– Carl Jung
I don’t get out much, but the holidays sort of change that. I’ve made more trips to the stores or the mall in recent weeks than I’ve made in months.
When you go out more, there’s more of a chance you’ll run into somebody you know.
That can be a problem.
You see, I don’t wear my glasses when I’m out. I’ll wear them at home to read, or to drive, particularly at night. But not when I’m out walking around.
It messes up my peripheral vision or something and I’m more comfortable just squinting.
I can get by, but the challenge is that I keep seeing people I think I know. I’ll nod or wave and walk toward them ... and within a few feet realize they are utter, complete strangers looking at me with a mixture of puzzlement and alarm.
“Sorry,” I’ll say, pointing to my squinting eyes, and we both hurry away in opposite directions.
I know this is a common problem because it happens to me, too.
People walk up and say, “Steve!” (Yes, apparently I look like some guy named Steve.)
“No ...”, I’ll reply with some friendliness. “I’m not Steve.” And we both sort of laugh, and I’ll add, “but he must be pretty good-looking.”
And we’ll laugh some more and both hurry away in opposite directions.
I say all that to say this: Christmas is a season when you’ll interact with more people than any other time of year. Be patient.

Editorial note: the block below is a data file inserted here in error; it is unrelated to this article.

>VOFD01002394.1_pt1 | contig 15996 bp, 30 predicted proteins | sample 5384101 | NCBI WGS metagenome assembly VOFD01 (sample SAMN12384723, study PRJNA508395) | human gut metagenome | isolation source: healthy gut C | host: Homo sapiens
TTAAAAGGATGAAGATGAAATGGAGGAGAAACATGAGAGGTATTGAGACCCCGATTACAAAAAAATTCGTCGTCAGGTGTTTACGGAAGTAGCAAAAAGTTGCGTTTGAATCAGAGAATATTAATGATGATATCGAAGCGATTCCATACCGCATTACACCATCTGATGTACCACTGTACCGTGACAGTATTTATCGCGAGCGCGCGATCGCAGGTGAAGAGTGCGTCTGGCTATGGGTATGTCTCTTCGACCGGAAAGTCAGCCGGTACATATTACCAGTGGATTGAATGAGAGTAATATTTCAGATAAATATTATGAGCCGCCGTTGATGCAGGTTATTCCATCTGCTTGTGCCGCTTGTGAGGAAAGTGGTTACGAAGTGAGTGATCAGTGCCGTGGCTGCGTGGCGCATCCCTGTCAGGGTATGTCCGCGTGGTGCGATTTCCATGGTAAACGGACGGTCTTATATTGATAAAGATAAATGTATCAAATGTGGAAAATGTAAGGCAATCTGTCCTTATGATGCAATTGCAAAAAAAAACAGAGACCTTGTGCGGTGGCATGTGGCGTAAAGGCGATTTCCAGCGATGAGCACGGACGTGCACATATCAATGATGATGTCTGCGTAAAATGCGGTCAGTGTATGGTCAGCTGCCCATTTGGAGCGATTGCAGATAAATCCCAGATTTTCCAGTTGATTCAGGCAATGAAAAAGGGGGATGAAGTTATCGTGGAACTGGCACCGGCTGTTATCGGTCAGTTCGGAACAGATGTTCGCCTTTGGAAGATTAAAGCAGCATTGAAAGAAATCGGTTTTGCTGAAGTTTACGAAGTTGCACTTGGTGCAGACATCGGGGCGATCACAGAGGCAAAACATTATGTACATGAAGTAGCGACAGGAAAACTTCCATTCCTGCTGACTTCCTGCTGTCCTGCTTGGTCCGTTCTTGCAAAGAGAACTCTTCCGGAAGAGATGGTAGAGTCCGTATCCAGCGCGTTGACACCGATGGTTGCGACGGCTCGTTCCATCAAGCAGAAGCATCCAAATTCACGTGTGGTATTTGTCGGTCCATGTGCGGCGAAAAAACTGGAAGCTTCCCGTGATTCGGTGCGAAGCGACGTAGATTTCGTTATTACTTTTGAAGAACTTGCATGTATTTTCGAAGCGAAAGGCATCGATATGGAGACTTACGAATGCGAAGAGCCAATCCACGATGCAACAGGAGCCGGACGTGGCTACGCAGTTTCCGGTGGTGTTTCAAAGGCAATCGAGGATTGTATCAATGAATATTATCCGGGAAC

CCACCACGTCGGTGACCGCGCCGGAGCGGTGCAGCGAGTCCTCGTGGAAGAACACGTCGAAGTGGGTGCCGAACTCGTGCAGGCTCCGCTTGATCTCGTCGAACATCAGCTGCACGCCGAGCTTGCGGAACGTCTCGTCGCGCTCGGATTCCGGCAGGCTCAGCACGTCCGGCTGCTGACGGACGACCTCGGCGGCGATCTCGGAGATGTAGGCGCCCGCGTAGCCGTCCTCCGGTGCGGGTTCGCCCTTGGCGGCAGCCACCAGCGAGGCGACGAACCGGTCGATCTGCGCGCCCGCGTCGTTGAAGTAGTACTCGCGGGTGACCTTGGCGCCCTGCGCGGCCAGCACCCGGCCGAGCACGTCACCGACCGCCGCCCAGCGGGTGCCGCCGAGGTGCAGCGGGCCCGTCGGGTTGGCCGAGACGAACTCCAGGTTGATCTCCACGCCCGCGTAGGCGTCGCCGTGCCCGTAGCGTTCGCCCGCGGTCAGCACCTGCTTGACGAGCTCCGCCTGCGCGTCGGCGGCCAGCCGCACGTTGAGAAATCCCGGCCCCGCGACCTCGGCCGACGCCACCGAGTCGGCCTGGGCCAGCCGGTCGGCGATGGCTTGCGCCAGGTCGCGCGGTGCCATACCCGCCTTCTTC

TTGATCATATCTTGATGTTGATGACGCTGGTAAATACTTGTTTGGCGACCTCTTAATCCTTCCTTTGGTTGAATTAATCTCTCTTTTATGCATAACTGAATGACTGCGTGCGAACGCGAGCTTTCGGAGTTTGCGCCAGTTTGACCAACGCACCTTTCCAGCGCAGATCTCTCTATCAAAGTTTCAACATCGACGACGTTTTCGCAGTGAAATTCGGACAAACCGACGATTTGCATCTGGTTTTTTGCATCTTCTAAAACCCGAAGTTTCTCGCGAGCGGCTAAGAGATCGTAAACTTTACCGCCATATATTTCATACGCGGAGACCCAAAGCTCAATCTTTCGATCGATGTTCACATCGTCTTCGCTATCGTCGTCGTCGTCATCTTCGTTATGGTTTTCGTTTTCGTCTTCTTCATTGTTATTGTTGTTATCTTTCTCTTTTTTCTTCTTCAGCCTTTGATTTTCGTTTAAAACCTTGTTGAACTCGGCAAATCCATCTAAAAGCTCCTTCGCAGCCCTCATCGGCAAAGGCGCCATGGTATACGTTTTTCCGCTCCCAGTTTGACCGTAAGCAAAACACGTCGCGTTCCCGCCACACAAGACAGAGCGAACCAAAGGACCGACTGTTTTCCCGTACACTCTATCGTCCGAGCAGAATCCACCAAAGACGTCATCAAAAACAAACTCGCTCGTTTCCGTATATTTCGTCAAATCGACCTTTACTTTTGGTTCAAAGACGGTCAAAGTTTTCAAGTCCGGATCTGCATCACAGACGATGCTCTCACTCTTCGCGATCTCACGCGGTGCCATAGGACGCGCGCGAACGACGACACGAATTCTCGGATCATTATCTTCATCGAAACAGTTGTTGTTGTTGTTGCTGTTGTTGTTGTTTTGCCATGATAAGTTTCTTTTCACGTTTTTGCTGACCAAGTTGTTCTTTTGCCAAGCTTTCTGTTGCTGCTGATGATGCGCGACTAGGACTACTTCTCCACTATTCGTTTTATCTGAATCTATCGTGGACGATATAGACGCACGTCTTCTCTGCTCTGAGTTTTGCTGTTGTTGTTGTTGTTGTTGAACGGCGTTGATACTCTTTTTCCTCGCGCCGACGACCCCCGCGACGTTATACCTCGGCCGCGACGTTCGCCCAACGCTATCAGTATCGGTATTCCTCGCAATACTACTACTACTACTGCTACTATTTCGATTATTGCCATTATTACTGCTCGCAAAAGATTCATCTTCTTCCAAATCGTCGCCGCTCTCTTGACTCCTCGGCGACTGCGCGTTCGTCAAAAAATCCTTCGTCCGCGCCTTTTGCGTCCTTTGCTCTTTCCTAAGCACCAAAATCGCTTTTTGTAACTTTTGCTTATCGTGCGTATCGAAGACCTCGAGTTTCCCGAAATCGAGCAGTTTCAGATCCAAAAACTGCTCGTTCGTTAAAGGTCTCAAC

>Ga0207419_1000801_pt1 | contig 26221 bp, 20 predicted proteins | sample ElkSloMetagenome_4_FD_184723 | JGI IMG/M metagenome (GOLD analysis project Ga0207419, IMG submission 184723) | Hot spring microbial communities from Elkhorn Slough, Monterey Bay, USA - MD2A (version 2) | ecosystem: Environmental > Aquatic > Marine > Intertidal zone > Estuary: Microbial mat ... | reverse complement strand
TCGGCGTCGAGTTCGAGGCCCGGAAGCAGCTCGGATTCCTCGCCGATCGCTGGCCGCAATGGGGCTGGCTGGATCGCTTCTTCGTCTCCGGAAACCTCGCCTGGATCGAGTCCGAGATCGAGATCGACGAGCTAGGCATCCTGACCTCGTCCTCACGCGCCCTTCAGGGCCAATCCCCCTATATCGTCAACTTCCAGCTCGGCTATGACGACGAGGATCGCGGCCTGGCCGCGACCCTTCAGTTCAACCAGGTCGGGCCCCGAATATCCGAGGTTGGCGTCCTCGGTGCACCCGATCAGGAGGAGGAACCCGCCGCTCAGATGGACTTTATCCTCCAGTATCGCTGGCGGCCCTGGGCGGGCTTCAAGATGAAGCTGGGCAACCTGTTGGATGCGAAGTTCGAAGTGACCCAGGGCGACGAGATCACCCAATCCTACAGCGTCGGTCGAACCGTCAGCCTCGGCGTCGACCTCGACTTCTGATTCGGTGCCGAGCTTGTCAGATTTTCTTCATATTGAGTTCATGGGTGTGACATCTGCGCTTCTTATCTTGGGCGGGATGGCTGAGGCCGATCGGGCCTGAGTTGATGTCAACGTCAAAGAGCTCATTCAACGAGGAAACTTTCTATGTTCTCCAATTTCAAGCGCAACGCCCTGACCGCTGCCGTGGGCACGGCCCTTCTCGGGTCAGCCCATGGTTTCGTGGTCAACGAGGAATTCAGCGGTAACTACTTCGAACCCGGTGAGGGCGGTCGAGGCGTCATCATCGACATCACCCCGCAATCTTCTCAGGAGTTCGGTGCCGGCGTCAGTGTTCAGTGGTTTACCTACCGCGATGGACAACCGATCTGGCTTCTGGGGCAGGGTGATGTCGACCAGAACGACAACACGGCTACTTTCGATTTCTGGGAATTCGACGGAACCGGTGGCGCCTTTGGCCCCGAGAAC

Christmas is a season of forgiveness and understanding. Exercise both.
Finally, Christmas is a season when you shouldn’t hesitate to share holiday greetings, even if we might be wrong, even if you don’t know the person.
“Merry Christmas, Steve.”
THANK YOU: Once again the Grovetown Lions Club was generous in presenting an impressive donation to the Empty Stocking Fund.
I went out to their turkey shoot off Old Louisville Road on Friday night for the gift presentation. The company was warm and the stars on a clear December night out in the country were impressive.
TODAY’S CHRISTMAS JOKE: Everett Fernadez shares this one:
According to the Alaska Department of Fish and Game, both male and female reindeer grow antlers in the summer each year, but males drop their antlers at the beginning of winter, usually late November to mid-December.
Female reindeer, however, retain their antlers ’til they give birth in the spring. Therefore, according to every historical rendition depicting Santa’s reindeer, every single one of them, from Rudolf to Blitzen ... had to be a female.
We should have known this when they were able to find their way, without a GPS!